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What can the international community do to help developing countries manage food price instability?

Published by:
Publication date
Number of Pages
Type of Publication:
Working Papers & Briefs
Focus Region:
Focus Topic:
Market / Trade
Nutrition / Food Systems
Type of Risk:
Type of Risk Managment Option:
Risk coping
Franck Galtier

Food price instability poses an extremely serious problem for developing countries (DCs). Firstly, it hits DC consumers hard as they often devote a large proportion of their income to the purchase of food1 . This generates serious food security problems (under-nutrition, malnutrition) and sometimes political instability (price surges in 2008 sparked riots in cities across some forty DCs). Producers are also affected. By making investment in agriculture a very risky undertaking, price instability obstructs green revolutions. As these green revolutions are now widely considered to be a necessary step in economic development, this is also brought to a halt by price instability. Finally, for certain importing countries rendered vulnerable by their low foreign exchange reserves, price instability may also generate macroeconomic problems (import rationing, reduced exchange rate).

The international community therefore must assume the major responsibility of helping DCs manage food price instability. Fortunately, the discussions taking place this year in the G20 and in the FAO’s Committee on World Food Security (CFS) are creating favorable conditions for international mobilization in this field.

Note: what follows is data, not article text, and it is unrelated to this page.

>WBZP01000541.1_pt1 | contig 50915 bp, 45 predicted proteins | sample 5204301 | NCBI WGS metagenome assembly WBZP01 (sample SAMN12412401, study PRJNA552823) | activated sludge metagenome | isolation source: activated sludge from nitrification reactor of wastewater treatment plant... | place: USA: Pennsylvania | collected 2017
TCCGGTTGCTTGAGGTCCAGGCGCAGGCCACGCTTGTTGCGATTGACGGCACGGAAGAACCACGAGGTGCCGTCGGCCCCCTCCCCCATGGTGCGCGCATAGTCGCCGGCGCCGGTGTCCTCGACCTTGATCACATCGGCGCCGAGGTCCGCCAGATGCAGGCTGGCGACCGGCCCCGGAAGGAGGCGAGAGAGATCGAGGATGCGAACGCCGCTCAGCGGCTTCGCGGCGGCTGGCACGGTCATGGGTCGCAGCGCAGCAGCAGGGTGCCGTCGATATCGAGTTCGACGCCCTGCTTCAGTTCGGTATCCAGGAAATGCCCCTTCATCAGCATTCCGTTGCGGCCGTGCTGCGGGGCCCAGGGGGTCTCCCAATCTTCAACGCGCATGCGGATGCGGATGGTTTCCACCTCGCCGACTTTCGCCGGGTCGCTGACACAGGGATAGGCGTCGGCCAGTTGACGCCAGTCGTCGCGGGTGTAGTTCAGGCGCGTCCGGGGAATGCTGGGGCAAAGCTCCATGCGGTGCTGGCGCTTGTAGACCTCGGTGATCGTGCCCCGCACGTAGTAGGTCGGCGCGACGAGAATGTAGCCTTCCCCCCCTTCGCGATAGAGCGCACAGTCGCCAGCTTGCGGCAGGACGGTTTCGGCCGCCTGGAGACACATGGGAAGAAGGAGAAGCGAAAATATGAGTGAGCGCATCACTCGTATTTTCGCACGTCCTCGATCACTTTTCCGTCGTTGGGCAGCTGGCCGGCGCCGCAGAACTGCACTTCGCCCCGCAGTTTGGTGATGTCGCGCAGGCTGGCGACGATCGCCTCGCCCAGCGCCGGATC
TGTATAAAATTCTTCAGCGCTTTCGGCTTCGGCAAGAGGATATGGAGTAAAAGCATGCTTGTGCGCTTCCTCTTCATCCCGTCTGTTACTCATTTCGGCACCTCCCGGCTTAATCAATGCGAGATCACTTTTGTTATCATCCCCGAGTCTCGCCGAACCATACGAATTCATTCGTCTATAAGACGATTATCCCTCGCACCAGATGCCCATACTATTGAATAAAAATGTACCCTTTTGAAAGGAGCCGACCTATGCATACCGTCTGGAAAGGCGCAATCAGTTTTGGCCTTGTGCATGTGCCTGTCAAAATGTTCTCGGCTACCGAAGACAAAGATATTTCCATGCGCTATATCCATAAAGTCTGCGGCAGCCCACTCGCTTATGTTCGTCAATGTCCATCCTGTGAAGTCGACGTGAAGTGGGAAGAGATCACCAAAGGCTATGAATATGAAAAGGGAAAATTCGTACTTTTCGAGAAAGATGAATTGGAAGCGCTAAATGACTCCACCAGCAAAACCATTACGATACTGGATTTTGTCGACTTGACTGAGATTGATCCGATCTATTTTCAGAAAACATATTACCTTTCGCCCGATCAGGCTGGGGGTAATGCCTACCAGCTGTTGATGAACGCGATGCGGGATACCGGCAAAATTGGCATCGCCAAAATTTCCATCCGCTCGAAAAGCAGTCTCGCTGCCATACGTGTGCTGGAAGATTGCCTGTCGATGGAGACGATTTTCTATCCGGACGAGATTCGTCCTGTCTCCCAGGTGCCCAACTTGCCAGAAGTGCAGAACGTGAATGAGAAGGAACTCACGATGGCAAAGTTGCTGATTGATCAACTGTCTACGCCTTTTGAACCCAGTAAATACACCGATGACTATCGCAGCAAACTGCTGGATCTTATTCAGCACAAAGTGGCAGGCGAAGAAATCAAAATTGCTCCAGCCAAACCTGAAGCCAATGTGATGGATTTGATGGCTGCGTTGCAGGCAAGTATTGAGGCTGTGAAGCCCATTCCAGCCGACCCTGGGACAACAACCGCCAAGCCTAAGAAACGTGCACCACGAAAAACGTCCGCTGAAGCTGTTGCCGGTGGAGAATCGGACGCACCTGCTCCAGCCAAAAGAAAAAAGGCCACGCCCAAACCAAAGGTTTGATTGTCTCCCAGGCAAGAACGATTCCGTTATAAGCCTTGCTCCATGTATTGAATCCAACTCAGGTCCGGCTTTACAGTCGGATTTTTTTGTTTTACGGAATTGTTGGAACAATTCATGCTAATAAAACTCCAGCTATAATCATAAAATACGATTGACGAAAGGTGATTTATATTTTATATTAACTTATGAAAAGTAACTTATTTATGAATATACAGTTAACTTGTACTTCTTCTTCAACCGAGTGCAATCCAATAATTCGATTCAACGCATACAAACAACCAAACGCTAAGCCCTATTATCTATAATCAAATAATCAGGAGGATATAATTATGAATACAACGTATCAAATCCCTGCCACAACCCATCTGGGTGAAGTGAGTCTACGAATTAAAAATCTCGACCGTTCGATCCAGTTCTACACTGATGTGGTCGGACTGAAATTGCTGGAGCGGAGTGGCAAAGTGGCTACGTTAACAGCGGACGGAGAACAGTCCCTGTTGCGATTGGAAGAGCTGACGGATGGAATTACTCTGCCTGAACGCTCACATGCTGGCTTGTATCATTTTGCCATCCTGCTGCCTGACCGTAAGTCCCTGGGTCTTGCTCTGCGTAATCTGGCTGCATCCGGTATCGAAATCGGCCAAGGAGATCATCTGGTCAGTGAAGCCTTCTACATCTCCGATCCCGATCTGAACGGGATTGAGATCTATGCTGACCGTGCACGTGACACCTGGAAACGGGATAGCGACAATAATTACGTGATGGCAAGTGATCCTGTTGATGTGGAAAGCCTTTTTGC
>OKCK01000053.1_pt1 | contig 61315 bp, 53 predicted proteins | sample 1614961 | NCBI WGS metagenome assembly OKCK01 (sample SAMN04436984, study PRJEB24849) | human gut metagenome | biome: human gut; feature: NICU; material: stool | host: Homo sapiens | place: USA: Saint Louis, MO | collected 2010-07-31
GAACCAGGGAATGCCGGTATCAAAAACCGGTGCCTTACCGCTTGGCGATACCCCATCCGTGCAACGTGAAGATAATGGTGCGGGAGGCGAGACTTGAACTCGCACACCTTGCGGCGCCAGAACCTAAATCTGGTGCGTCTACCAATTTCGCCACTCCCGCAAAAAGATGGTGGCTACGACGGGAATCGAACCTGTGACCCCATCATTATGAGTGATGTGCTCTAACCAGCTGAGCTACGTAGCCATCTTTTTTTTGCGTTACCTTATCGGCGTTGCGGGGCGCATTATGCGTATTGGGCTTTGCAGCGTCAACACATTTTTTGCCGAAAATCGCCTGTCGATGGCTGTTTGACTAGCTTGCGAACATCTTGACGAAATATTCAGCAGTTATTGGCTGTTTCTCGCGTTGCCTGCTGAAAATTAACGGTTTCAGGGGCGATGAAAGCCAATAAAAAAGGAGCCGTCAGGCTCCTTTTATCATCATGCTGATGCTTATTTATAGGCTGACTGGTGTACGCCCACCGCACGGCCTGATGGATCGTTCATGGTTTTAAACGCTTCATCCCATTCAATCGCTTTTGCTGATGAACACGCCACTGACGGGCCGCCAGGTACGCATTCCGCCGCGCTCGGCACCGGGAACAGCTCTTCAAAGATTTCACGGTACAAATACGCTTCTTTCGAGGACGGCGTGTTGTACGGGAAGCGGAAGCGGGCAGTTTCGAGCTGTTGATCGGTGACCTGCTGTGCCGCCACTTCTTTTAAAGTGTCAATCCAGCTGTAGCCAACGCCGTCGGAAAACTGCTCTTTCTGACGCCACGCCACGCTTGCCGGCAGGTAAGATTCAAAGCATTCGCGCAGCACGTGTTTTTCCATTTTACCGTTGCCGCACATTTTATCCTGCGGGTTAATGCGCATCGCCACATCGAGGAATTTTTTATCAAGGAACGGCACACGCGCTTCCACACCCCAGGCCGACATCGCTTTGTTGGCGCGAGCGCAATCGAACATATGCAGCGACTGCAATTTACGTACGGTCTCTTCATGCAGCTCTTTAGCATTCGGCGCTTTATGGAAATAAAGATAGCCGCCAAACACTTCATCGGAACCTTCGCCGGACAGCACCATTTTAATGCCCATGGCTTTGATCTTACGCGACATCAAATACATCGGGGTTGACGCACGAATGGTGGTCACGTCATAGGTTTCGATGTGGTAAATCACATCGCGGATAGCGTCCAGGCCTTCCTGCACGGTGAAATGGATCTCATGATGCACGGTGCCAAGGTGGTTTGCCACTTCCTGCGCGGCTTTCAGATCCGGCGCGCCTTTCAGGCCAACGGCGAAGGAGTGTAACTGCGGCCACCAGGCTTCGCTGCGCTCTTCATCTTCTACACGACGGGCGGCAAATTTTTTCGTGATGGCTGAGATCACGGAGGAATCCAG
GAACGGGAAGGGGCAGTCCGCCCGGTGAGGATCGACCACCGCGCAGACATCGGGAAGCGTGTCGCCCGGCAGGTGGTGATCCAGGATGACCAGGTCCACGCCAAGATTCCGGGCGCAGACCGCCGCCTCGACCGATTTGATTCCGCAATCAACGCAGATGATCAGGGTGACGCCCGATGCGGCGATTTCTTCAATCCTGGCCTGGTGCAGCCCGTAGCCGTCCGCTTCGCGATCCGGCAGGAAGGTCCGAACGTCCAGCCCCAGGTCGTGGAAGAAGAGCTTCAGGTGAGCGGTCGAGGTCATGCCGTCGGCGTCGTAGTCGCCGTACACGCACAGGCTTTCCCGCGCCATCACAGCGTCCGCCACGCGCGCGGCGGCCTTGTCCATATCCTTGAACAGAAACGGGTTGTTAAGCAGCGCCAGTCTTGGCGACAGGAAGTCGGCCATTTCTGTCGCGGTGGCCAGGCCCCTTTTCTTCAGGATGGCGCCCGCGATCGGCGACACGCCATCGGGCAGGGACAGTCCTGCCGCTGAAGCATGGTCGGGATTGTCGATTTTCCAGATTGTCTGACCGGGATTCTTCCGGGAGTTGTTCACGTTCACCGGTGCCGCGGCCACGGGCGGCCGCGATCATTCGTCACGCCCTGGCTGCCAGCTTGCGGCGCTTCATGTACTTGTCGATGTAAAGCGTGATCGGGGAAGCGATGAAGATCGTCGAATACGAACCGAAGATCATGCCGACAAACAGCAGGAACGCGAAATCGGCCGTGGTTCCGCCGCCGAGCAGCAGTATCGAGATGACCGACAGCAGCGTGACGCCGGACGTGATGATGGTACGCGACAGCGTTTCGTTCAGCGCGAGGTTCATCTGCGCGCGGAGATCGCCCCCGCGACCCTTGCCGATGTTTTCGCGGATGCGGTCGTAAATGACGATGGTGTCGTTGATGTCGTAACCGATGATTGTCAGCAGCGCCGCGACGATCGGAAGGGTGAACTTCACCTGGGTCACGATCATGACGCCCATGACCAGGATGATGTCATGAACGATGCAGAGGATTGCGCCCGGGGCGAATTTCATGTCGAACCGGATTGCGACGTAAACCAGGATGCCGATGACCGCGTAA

But if we are to meet the threat that price instability poses for global food security and  agricultural modernization in DCs, we must find new solutions. The aim of this note is therefore precisely to develop such proposals and six in all will be put forward2. The first two are devoted to mechanisms designed to protect DC population from the effects of food price instability. The second two are designed to reduce grain price instability in DCs and on international markets. The last two concern the necessary re-balancing of WTO rules, allowing countries the possibility to protect themselves from international price instability while at the same time preventing them from excessively increasing this instability.